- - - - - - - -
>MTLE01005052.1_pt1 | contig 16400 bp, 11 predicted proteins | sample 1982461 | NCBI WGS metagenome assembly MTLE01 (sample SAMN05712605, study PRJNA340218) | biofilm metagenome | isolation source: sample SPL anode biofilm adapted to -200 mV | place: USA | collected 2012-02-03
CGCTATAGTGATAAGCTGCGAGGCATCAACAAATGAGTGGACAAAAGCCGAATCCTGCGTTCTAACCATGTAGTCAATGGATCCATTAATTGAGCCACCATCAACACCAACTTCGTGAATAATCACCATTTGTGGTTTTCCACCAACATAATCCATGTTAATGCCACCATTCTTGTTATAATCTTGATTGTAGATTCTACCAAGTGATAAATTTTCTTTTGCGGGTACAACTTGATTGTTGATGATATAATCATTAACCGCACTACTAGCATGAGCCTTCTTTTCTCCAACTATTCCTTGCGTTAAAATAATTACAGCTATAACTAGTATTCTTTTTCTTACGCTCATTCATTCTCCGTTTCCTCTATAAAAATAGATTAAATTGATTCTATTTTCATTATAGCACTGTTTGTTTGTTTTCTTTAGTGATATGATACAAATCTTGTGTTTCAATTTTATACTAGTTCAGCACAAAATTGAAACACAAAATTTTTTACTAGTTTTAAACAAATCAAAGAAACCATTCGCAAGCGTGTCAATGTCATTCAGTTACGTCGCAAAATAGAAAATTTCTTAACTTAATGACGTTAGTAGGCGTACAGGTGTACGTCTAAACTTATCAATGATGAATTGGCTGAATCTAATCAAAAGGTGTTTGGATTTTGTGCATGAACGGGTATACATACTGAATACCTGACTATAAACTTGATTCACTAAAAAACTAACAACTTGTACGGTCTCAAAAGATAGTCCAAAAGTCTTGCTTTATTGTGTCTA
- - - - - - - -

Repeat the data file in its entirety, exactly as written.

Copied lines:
>MTLE01005052.1_pt1 | contig 16400 bp, 11 predicted proteins | sample 1982461 | NCBI WGS metagenome assembly MTLE01 (sample SAMN05712605, study PRJNA340218) | biofilm metagenome | isolation source: sample SPL anode biofilm adapted to -200 mV | place: USA | collected 2012-02-03
CGCTATAGTGATAAGCTGCGAGGCATCAACAAATGAGTGGACAAAAGCCGAATCCTGCGTTCTAACCATGTAGTCAATGGATCCATTAATTGAGCCACCATCAACACCAACTTCGTGAATAATCACCATTTGTGGTTTTCCACCAACATAATCCATGTTAATGCCACCATTCTTGTTATAATCTTGATTGTAGATTCTACCAAGTGATAAATTTTCTTTTGCGGGTACAACTTGATTGTTGATGATATAATCATTAACCGCACTACTAGCATGAGCCTTCTTTTCTCCAACTATTCCTTGCGTTAAAATAATTACAGCTATAACTAGTATTCTTTTTCTTACGCTCATTCATTCTCCGTTTCCTCTATAAAAATAGATTAAATTGATTCTATTTTCATTATAGCACTGTTTGTTTGTTTTCTTTAGTGATATGATACAAATCTTGTGTTTCAATTTTATACTAGTTCAGCACAAAATTGAAACACAAAATTTTTTACTAGTTTTAAACAAATCAAAGAAACCATTCGCAAGCGTGTCAATGTCATTCAGTTACGTCGCAAAATAGAAAATTTCTTAACTTAATGACGTTAGTAGGCGTACAGGTGTACGTCTAAACTTATCAATGATGAATTGGCTGAATCTAATCAAAAGGTGTTTGGATTTTGTGCATGAACGGGTATACATACTGAATACCTGACTATAAACTTGATTCACTAAAAAACTAACAACTTGTACGGTCTCAAAAGATAGTCCAAAAGTCTTGCTTTATTGTGTCTA